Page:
Behavioural Effects of Ego-depletion During an Interval Exercise Session
AbstractBackground: The purpose of this study was to determine whether self-monitoring interval exercise, compared to other-monitored intervals, produced ego-depletion effects assessed in terms of subjective vitality and post-exercise choice of healthy snacks (e.g., fruit), 100 calorie snack treats, or full size snack treats (e.g., chips, chocolate). Methods: Eighty-one university students were randomized to a self-monitored or other-monitored interval cycling exercise bout. Subjective vitality was assessed before and after the 25 minute exercise bout in half the sample. On completion of the exercise, a snack selection was offered to all participants, whose choices were surreptitiously recorded. Findings: A significant time x group interaction for subjective vitality (eta2=.165, p<.05) was observed. There were no significant effects of exercise monitoring group, or activity level on snack selection. Overall, participants were least likely to choose the 100kcal treats. Discussion: Self-monitoring interval cycling exercise did produce ego-depletion effects evidenced by subjective vitality, but not snack choice. Possible explanations including affective effects of exercise are suggested.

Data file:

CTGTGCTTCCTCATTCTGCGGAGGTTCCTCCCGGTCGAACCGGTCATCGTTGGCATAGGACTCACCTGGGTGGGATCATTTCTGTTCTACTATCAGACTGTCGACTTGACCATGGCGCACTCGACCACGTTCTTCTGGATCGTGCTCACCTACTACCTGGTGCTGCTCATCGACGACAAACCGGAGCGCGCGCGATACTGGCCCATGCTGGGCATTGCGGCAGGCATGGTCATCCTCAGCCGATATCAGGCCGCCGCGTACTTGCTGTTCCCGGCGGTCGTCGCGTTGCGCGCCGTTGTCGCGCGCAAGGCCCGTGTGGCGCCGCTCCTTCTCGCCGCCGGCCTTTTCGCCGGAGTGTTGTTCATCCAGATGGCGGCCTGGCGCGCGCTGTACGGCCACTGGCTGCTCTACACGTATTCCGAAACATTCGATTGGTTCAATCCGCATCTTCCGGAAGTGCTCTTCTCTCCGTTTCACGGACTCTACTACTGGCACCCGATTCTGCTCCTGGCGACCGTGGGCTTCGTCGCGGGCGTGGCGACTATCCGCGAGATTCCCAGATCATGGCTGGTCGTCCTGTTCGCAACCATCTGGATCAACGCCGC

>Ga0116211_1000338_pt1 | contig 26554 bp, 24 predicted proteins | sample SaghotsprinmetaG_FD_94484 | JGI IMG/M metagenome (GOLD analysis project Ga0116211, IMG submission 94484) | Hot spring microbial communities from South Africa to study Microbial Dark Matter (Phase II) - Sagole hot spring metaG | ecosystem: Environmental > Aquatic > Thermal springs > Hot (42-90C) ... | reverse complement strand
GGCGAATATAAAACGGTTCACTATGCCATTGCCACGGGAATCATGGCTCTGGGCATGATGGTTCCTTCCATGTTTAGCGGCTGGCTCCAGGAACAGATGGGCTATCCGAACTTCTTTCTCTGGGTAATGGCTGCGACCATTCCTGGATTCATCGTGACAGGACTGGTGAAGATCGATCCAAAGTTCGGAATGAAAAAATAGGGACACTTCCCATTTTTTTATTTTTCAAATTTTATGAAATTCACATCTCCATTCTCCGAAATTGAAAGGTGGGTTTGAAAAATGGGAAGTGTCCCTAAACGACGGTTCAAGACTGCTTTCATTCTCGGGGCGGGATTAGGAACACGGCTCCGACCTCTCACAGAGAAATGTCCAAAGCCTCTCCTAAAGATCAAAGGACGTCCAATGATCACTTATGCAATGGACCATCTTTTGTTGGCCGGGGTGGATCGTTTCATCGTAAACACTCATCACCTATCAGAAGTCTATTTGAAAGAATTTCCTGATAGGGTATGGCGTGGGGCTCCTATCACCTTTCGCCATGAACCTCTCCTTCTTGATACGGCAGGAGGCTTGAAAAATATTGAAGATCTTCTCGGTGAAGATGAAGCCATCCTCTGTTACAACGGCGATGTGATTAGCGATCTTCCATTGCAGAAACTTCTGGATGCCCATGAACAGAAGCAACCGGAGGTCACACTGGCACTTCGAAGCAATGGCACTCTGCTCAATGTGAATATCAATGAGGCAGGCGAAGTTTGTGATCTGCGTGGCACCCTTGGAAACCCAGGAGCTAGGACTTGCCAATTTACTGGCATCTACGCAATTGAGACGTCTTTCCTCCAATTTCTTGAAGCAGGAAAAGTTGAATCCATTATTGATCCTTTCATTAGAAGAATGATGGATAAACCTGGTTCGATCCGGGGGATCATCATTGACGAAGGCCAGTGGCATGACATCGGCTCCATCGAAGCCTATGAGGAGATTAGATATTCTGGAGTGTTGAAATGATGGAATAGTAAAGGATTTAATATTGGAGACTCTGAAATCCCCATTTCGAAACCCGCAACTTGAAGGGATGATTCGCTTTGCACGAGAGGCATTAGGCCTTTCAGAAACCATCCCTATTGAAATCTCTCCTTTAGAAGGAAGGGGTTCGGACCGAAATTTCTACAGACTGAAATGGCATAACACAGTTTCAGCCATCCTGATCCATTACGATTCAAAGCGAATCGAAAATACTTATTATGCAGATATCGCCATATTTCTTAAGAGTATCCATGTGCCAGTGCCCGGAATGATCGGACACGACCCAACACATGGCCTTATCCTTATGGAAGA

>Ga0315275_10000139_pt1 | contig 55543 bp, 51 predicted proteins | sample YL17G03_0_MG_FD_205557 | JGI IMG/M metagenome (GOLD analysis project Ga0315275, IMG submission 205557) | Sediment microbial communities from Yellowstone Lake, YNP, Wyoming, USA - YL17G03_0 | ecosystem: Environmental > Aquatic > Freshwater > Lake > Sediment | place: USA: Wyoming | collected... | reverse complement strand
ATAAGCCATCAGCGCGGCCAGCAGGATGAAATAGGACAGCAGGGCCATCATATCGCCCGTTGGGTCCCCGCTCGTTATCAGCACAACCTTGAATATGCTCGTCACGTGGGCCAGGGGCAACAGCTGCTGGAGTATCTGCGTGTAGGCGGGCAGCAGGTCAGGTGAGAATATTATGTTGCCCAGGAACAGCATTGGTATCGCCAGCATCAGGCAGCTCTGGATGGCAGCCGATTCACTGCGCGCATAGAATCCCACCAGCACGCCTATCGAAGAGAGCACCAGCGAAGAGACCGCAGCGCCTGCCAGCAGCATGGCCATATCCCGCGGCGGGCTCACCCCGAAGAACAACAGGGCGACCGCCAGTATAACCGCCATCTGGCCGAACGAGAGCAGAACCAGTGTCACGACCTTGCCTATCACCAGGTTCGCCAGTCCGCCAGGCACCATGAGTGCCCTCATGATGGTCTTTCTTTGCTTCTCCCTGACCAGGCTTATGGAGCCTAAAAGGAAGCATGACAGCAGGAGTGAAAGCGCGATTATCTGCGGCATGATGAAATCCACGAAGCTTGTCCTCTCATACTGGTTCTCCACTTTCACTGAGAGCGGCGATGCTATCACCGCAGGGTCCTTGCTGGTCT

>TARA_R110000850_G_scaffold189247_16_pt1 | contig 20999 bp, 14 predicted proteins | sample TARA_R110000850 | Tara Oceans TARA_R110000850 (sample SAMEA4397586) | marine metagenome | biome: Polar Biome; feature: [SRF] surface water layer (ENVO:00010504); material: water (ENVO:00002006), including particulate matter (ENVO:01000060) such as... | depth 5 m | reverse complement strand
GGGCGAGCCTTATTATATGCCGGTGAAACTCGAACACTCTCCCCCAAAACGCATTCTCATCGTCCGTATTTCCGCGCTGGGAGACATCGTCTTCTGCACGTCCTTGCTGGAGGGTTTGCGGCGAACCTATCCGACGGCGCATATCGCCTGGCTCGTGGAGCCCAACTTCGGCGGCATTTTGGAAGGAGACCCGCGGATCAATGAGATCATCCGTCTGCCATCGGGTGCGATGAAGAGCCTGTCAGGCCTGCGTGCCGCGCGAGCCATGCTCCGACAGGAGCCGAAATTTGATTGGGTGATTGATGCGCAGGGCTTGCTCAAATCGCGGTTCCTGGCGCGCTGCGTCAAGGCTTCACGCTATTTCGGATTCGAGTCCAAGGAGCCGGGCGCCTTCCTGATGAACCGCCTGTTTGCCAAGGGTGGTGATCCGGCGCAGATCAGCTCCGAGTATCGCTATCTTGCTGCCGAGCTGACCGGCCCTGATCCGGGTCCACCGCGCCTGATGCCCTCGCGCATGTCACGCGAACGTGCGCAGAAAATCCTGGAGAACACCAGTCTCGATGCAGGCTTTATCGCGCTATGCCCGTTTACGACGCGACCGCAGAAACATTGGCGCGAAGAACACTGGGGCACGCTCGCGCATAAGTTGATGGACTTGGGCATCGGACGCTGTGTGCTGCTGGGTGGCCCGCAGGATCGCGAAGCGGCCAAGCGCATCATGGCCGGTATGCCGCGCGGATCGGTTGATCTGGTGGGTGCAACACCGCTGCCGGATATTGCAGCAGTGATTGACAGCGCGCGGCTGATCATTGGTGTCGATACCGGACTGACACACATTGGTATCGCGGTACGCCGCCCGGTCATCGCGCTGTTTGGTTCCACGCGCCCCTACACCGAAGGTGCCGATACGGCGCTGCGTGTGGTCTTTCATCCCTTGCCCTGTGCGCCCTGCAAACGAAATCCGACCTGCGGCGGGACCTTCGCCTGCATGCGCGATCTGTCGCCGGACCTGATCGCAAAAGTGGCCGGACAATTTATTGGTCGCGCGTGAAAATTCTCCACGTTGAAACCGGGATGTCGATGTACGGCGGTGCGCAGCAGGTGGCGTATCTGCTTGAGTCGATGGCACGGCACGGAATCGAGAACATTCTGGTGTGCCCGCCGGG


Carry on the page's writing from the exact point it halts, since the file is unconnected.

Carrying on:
Copyright (c) 2014 K. McFadden , W. Rodgers , T. Berry , T. Murray
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